What i dislike, are those gun ho types, who trample through a field of corn, as if its their God given right to do so.

Few if any famers will place a sign asking walkers not to use a recognised by law, public right of way, simply because they are not allowed legally to obstruct a public footpath on their land.

The only issue is that if the farmer continues to use this excuse long after the corn has been cut, then i would use his field to continue my journey.


Just put yourself, in his position, the hay field is his income, and lively hood, and seeing walkers trampling through his crops, knowing there is nothing legally he can do to stop them, that is a hard position to be in.

The walk will be there for another day, give the farmer his due respect for asking the public not to trample through his hay field full of corn.


Find an alternative route, if its at all possible.

Respect his wishes, for only as long as the hay remains in his field.
« Last Edit: 11:11:36, 06/07/19 by Dyffryn Ardudwy »

barewirewalker

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Re: Field Shut off for Hay, even we...........
« Reply #7 on: 13:34:56, 06/07/19 »
I not only can put myself into the 'Farmers Position', I was a farmer for 19 years. What I was not; A Landowner. The farmer and landowner are required like all other businessmen to be professional.

Is farming harder than any other profession? I applied myself just as hard to my later business. The farmer uses the asset of the land for production, primarily food. The landowner occupies a space within our country, which creates additional asset value, by the use of the countryside. This resource is supporting many businesses beyond the actual boundaries of one particular freeholder.

The reason we have to have 'Rights of Way' is due to the reluctance of the landowners to share the countryside. Are farmers using as excuses, the complaints that the profession body and main lobby group for landowners use, to avoid their responsibilities in land management?

If a walker deviate off the right of way by 2 meters, either side he is trespassing, grassland, so hence a haycrop is managed without a headland, so walking around the crop would damage more hay, by trespass so incur a loss.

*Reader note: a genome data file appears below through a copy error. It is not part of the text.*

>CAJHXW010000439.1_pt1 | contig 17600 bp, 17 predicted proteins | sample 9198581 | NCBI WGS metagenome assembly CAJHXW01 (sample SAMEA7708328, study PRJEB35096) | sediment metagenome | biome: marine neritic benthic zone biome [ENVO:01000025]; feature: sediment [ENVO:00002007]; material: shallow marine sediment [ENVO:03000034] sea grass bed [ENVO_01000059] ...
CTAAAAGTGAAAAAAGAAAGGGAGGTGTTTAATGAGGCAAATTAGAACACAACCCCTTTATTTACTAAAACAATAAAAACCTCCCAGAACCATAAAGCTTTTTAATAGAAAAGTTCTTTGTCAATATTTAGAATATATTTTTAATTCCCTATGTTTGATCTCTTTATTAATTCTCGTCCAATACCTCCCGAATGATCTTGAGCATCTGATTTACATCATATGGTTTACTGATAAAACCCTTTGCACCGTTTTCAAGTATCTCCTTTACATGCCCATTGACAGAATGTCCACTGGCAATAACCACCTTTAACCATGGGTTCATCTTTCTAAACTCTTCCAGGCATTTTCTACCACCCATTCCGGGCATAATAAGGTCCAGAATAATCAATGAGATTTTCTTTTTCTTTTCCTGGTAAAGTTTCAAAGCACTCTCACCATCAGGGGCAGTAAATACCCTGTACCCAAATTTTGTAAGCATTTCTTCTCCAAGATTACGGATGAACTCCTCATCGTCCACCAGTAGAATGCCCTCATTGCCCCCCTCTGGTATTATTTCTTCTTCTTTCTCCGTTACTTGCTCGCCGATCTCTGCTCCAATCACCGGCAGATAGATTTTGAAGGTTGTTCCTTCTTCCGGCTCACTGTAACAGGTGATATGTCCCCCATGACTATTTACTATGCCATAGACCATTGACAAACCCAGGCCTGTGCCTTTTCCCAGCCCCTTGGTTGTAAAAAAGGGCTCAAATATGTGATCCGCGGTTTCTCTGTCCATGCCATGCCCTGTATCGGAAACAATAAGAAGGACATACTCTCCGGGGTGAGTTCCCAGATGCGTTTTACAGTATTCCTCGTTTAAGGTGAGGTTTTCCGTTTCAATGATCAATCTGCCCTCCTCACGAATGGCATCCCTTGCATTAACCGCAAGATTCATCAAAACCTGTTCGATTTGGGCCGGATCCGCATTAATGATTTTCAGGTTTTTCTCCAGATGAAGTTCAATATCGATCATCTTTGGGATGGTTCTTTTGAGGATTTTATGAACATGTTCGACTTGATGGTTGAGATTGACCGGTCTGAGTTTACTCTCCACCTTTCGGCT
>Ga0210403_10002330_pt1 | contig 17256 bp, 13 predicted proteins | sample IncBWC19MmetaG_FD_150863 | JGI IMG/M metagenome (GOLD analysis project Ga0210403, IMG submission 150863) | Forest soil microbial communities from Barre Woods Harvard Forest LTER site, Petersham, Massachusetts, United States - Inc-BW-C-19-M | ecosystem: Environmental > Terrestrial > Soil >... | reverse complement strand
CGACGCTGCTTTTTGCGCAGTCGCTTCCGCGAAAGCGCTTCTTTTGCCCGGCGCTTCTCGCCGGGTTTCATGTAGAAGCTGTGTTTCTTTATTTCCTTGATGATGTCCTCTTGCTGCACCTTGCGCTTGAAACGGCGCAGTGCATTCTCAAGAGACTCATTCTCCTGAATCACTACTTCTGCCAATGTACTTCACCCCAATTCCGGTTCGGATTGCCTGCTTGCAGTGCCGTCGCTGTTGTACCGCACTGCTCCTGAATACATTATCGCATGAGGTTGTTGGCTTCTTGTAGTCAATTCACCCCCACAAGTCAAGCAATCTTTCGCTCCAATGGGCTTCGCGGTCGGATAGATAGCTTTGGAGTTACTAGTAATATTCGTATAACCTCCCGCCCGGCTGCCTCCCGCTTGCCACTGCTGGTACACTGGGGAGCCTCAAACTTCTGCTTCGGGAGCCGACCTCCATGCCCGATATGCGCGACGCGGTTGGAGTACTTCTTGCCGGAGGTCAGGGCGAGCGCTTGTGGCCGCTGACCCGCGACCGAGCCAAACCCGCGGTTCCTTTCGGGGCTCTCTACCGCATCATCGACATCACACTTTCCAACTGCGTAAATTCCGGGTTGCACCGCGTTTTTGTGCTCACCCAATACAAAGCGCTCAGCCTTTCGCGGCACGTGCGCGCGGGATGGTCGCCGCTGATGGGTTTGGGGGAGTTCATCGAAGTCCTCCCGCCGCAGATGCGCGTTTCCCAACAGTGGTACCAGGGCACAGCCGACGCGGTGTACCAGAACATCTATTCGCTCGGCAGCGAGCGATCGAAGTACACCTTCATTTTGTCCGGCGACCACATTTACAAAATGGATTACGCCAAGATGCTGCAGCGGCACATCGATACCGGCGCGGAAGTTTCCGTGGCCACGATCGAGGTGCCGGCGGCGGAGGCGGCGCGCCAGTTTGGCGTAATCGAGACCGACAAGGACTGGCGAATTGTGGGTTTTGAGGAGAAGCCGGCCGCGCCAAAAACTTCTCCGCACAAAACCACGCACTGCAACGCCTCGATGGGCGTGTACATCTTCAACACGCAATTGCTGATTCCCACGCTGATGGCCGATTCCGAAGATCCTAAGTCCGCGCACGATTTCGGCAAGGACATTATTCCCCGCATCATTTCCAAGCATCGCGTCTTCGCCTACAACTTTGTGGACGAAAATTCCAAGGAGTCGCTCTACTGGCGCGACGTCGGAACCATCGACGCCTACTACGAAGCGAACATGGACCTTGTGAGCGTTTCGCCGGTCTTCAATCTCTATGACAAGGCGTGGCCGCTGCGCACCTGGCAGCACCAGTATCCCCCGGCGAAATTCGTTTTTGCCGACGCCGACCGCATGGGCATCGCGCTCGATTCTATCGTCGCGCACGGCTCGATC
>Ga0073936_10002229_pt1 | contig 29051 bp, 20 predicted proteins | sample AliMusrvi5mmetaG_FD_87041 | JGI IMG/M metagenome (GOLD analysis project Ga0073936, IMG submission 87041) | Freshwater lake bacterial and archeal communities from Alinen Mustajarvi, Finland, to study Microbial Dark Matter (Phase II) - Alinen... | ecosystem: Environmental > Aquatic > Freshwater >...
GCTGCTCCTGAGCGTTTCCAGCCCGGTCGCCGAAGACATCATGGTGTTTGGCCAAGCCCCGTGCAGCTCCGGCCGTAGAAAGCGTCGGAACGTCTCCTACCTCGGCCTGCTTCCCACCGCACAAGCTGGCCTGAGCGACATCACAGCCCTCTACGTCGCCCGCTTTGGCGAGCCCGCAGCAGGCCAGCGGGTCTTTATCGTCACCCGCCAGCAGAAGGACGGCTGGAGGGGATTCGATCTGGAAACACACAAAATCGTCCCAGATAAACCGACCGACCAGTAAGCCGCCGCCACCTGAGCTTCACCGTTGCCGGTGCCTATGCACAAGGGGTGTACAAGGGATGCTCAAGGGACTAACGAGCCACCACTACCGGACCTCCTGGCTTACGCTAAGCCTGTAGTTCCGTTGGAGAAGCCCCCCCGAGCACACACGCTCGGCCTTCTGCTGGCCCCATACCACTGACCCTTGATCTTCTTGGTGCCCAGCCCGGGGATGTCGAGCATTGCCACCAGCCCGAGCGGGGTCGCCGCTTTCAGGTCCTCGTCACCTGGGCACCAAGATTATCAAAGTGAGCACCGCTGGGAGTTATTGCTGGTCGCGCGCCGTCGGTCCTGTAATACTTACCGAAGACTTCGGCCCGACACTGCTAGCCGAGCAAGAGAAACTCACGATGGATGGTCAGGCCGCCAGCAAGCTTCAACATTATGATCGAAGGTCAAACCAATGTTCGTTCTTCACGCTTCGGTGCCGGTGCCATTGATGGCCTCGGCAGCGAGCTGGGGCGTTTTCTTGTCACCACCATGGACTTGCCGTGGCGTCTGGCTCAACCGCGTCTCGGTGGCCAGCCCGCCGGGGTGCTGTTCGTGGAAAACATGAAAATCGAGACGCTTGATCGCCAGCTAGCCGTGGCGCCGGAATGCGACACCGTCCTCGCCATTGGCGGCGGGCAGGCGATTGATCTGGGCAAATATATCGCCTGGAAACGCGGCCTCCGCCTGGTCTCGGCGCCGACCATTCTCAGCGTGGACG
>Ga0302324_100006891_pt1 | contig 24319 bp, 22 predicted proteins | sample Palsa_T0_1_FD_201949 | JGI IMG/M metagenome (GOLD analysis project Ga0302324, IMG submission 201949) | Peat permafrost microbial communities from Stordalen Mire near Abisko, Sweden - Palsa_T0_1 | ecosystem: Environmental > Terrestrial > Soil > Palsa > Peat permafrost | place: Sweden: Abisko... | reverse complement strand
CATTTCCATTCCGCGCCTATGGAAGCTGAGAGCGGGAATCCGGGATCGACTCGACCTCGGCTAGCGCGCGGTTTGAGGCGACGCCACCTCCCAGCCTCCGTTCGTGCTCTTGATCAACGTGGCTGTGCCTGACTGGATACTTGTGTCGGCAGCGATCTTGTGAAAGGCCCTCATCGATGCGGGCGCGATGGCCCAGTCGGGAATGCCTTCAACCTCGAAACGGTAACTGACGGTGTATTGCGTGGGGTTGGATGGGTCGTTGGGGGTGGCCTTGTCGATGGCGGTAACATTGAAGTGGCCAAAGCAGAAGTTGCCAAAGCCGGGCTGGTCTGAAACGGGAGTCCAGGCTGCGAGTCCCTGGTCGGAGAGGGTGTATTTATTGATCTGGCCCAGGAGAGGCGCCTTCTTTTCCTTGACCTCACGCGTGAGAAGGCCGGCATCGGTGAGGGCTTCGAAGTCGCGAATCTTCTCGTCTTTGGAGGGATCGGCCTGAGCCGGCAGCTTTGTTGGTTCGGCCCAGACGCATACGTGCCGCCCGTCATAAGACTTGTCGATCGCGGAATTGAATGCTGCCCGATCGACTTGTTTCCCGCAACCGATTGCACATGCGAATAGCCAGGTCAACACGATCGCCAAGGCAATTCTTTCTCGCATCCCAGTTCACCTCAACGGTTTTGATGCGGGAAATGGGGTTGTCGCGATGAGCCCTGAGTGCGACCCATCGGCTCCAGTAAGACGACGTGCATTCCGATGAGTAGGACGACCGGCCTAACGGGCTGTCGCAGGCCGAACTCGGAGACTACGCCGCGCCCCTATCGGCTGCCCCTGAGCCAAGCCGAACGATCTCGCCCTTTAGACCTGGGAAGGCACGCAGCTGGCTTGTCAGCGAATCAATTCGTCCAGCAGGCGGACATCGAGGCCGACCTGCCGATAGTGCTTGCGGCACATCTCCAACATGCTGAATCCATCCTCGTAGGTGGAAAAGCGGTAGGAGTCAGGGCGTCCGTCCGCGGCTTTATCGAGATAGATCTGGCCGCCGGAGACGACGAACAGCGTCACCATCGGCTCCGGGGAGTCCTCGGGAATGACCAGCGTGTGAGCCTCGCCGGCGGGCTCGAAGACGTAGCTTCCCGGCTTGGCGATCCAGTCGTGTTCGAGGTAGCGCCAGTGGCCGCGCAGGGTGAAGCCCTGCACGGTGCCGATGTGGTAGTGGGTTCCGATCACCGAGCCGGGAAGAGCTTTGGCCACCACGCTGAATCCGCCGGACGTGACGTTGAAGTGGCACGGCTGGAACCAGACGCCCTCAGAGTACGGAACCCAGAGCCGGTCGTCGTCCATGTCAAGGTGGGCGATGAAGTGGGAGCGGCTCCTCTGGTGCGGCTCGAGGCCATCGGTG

In this case the landowner/farmer has positioned 'Private Land' notice in such a position as to suggest that a RoW should not be used elsewhere. Probably one that can be bought in an agricultural store.

I would suggest that the farmer in this case has been obstructing the rightful way for more than 10 years by ignoring the fact that the Powys Rights of Way dept of the CC have yet to furnish the routes in this area.

That is unprofessional be he farmer, owner occupier or landowner.
If farmers were to embrace, even welcome the access network they could be getting paid to do much of the work county councils have to do, this work would be increasing employment in their areas.


BWW
Their Land is in Our Country.

Mel

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Re: Field Shut off for Hay, even we...........
« Reply #8 on: 20:43:40, 06/07/19 »
DA, I totally, wholeheartedly agree with everything you wrote  O0


(and no, I'm not being sarcastic or "dark-humoured")



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barewirewalker

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Re: Field Shut off for Hay, even we...........
« Reply #9 on: 06:52:27, 07/07/19 »
Thanks Mel.
You have just demonstrated why The Ramblers', the British Mountaineering Council, Open Spaces Society and any other lobby group interested in improving our access to the countryside will fail.
Until these groups learn to differentiate between the identity of the landowner and the farmer and persuade their grass roots membership to do likewise, then no progress will ever be made.

BWW
Their Land is in Our Country.

Doddy

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Re: Field Shut off for Hay, even we...........
« Reply #10 on: 11:37:15, 07/07/19 »
I have a parks and countryside management background and a stint in Young Farmers and would find such a note to avoid a path spurious.